The Trinity National Forest, of the Shasta-Trinity National Forests, is located in northern California
and is comprised of 1,043,677 acres. There are 22 developed campgrounds meeting the selection
The Trinity National Forest is a forest with two personalities - one for the rustic self-sufficient
camper and the other for the pampered camper. The Whiskeytown-Shasta-Trinity National
Recreation Area (NRA) portion of Trinity National Forest is for the pampered camper and the
rest of the Forest is for everyone else. Just as the Forest's personality seems different, so do the
recreational opportunities and developed campgrounds. In other words, there is something for
everyone in the Trinity National Forest.
The Trinity National Forest, within the NRA, centers around Trinity Lake. This long, narrow
16,400-acre lake offers a wide assortment of water play activities including fishing, swimming,
water-skiing, and more. A bright blue sky shines above the emerald green conifer trees that are
growing out of red earth at the edge of the green-blue Lake. The conifer forest, with such trees as
Ponderosa pine, Sugar pine, Douglas fir, and cedar, gives the NRA campgrounds a shady
environment in which to relax after a hot day on the water. Or campers can spend the day just
sitting and enjoying the area's beauty.
The level of development found at the NRA campgrounds is fairly consistent. These
campgrounds offer, along with the usual amenities, flush toilets, paved parking aprons, and sites
if not right on the Lake, a short drive from the water. Bushytail, the most developed NRA
campground, also has electric and water hook-ups making it perfect for the "pampered" camper.
The least developed campground, Jackass Springs, is found on Trinity Lake's eastern shore.
Campers should bring their own drinking water and be prepared to use old-style vault toilets.
About midway in development is Clark Springs campground with its delightful swim beach and
large boat ramp but campsites that are not well-suited for recreational vehicles (RV).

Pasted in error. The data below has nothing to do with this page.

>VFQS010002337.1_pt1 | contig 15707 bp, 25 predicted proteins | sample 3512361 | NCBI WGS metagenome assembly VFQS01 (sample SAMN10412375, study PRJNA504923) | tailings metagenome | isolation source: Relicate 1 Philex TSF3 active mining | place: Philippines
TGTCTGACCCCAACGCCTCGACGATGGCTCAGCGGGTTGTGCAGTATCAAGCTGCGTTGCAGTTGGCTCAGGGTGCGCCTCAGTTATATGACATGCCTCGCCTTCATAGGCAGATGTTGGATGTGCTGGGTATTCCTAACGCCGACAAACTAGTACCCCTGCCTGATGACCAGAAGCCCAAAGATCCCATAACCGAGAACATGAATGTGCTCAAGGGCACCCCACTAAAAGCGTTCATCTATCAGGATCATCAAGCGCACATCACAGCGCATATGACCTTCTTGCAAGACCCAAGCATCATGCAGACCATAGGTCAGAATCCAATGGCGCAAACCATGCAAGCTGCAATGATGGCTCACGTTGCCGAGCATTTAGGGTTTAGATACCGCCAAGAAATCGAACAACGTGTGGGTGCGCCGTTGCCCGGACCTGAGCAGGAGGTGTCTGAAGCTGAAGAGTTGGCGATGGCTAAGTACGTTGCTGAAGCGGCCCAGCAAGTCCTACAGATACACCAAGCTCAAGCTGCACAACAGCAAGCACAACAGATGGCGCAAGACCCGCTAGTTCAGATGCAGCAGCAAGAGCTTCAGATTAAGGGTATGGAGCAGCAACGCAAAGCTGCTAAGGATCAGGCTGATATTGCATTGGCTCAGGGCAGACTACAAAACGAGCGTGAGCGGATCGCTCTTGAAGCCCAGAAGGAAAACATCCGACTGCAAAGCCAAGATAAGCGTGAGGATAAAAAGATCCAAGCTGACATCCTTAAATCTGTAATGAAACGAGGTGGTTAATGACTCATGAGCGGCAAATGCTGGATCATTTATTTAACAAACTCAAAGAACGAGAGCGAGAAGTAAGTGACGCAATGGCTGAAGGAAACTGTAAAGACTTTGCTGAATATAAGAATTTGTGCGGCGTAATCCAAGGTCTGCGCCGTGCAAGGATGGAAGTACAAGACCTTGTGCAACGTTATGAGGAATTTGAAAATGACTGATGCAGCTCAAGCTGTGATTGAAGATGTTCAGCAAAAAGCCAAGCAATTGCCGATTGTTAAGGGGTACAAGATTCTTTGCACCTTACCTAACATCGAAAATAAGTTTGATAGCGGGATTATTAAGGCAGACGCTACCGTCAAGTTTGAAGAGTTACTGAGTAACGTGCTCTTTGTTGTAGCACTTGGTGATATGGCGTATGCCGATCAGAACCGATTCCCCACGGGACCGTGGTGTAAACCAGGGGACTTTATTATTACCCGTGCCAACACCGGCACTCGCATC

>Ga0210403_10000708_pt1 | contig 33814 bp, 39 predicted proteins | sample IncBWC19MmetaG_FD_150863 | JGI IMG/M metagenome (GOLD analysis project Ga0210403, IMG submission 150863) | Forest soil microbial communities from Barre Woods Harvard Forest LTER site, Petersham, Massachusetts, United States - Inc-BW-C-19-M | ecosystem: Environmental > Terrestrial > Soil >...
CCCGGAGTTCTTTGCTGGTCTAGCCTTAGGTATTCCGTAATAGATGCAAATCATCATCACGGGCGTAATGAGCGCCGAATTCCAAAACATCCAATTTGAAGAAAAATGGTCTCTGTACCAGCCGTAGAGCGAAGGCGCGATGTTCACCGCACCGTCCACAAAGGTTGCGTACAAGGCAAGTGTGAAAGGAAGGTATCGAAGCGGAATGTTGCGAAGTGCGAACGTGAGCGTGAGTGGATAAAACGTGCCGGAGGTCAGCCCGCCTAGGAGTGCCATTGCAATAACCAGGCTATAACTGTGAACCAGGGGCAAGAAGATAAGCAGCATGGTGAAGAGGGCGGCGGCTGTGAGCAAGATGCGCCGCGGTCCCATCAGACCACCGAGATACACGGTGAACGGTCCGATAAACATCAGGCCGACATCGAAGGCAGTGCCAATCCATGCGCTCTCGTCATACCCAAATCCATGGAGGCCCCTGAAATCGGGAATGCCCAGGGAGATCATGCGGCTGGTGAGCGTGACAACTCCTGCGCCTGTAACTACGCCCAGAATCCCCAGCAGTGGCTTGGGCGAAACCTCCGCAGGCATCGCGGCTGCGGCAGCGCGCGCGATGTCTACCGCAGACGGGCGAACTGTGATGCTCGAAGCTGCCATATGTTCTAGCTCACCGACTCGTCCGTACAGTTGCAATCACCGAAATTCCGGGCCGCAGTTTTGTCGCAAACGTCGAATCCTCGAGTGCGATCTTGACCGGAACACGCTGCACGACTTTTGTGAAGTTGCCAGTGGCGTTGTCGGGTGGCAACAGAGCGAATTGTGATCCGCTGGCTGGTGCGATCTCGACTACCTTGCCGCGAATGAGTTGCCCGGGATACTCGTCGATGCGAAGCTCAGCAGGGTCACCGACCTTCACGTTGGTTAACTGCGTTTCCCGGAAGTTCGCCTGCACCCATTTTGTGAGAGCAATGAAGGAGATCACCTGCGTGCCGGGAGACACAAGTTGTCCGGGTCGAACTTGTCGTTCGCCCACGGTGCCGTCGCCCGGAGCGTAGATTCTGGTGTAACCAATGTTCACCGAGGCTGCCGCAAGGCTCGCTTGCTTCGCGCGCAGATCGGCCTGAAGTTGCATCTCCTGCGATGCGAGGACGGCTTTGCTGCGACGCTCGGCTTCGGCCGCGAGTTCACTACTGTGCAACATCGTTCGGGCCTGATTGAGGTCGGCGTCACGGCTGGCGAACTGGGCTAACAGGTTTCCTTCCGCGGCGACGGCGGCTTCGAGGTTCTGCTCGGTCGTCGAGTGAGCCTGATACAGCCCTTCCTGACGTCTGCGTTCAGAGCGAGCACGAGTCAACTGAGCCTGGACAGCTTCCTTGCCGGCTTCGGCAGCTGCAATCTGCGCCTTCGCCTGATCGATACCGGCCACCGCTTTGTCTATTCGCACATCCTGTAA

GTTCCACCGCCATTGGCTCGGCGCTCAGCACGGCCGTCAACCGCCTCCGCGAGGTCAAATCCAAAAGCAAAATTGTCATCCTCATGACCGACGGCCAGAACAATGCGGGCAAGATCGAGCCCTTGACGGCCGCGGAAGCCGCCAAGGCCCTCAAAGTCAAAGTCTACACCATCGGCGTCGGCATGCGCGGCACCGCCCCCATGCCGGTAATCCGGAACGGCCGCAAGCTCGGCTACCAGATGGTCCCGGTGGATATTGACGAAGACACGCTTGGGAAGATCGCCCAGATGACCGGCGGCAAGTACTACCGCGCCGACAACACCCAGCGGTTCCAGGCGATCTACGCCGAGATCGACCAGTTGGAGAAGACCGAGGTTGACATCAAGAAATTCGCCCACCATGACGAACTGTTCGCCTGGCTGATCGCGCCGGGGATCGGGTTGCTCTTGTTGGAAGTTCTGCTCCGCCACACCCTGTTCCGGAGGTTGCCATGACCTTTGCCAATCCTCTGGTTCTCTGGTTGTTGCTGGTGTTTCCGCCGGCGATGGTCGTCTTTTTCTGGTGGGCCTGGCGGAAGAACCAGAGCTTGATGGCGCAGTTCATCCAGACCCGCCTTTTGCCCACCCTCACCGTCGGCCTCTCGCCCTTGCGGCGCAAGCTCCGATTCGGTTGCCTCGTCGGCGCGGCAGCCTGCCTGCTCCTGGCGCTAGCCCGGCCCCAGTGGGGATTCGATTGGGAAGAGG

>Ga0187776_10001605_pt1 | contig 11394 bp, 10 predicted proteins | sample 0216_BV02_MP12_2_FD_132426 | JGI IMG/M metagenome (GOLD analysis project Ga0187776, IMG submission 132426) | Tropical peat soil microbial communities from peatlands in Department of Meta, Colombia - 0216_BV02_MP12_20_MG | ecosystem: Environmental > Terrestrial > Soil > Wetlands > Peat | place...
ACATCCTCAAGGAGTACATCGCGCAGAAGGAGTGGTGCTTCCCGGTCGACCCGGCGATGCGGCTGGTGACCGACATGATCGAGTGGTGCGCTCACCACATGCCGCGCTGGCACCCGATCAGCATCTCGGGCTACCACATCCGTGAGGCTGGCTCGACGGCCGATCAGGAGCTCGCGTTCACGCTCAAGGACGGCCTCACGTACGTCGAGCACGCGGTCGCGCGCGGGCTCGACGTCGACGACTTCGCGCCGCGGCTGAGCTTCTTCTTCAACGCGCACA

Campgrounds, such as Hayward Flat, Tannery Gulch, Minersville, and Alpine View, are more RV
friendly but lack a beach, boat ramp, and parking for boat trailers. Perhaps the campground with
the best views and most secluded campsites on Trinity Lake are to be found at a tent-only
campground called Stoney Point. All of its sites are walk-in and most are a stone's throw from
South of Trinity Lake, but still within the NRA, is Lewiston Lake. On the west shore of this
Lake is sunny Ackerman campground with mostly open campsite and features the NRA's only
Forest Service RV waste station. Lewiston Lake is only 610 acres but, with very cold water,
supports a healthy population of Kokanee salmon along with Rainbow, Brown and Brook trout.
(Trinity Lake features these fish along with Smallmouth, Largemouth, and Black bass.) While
Trinity Lake has no restrictions, Lewiston Lake does limit a boat's speed to 10 mph. This results
in relatively quiet waters providing pleasant lake for exploring by canoe. At the most southern
end of Lewiston Lake is a sweet little tent-only campground called Mary Smith. Who she was
and reason the campground should bear her name are unknown but Mary would be proud of her
In contrast to all the camper pampering campgrounds found in the NRA is the rest of Trinity
National Forest. Here the rugged, self-sufficient camper will find what is wanted. To the west
are wonderfully undiscovered campgrounds along the Trinity River where the river is full of
challenging rapids, gorges, and wide sweeping bends. Big Flat, Burnt Ranch, and Hayden Flat
campgrounds offer basic amenities (level campsites, picnic tables, grilles, and vaults) and easy
access to Trinity River. There are a wide assortment of outfitters located near these campgrounds
to assist visitors to the Trinity National Forest in exploring the River and discovering the many
Roughly to the southwest of the NRA is another collection of campgrounds even less discovered.
Campgrounds in this area have a wilderness feel without requiring a trip into a wilderness area.
These campgrounds, Forest Glen, Hell Gate and Deerlick Springs, can accommodate RVs and
offer a pleasant alternative to the noise and crowds found around the NRA.
Two very different camping and recreation experiences await visitors to the Trinity National
Forest. Whether a visitor is looking for the quiet solitude of a wilderness experiences, the thrill
of rafting down a challenging set of rapids, or enjoying a day of powerboat-based fun, it can be
found within the Trinity National Forest.
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Redding, California 96002
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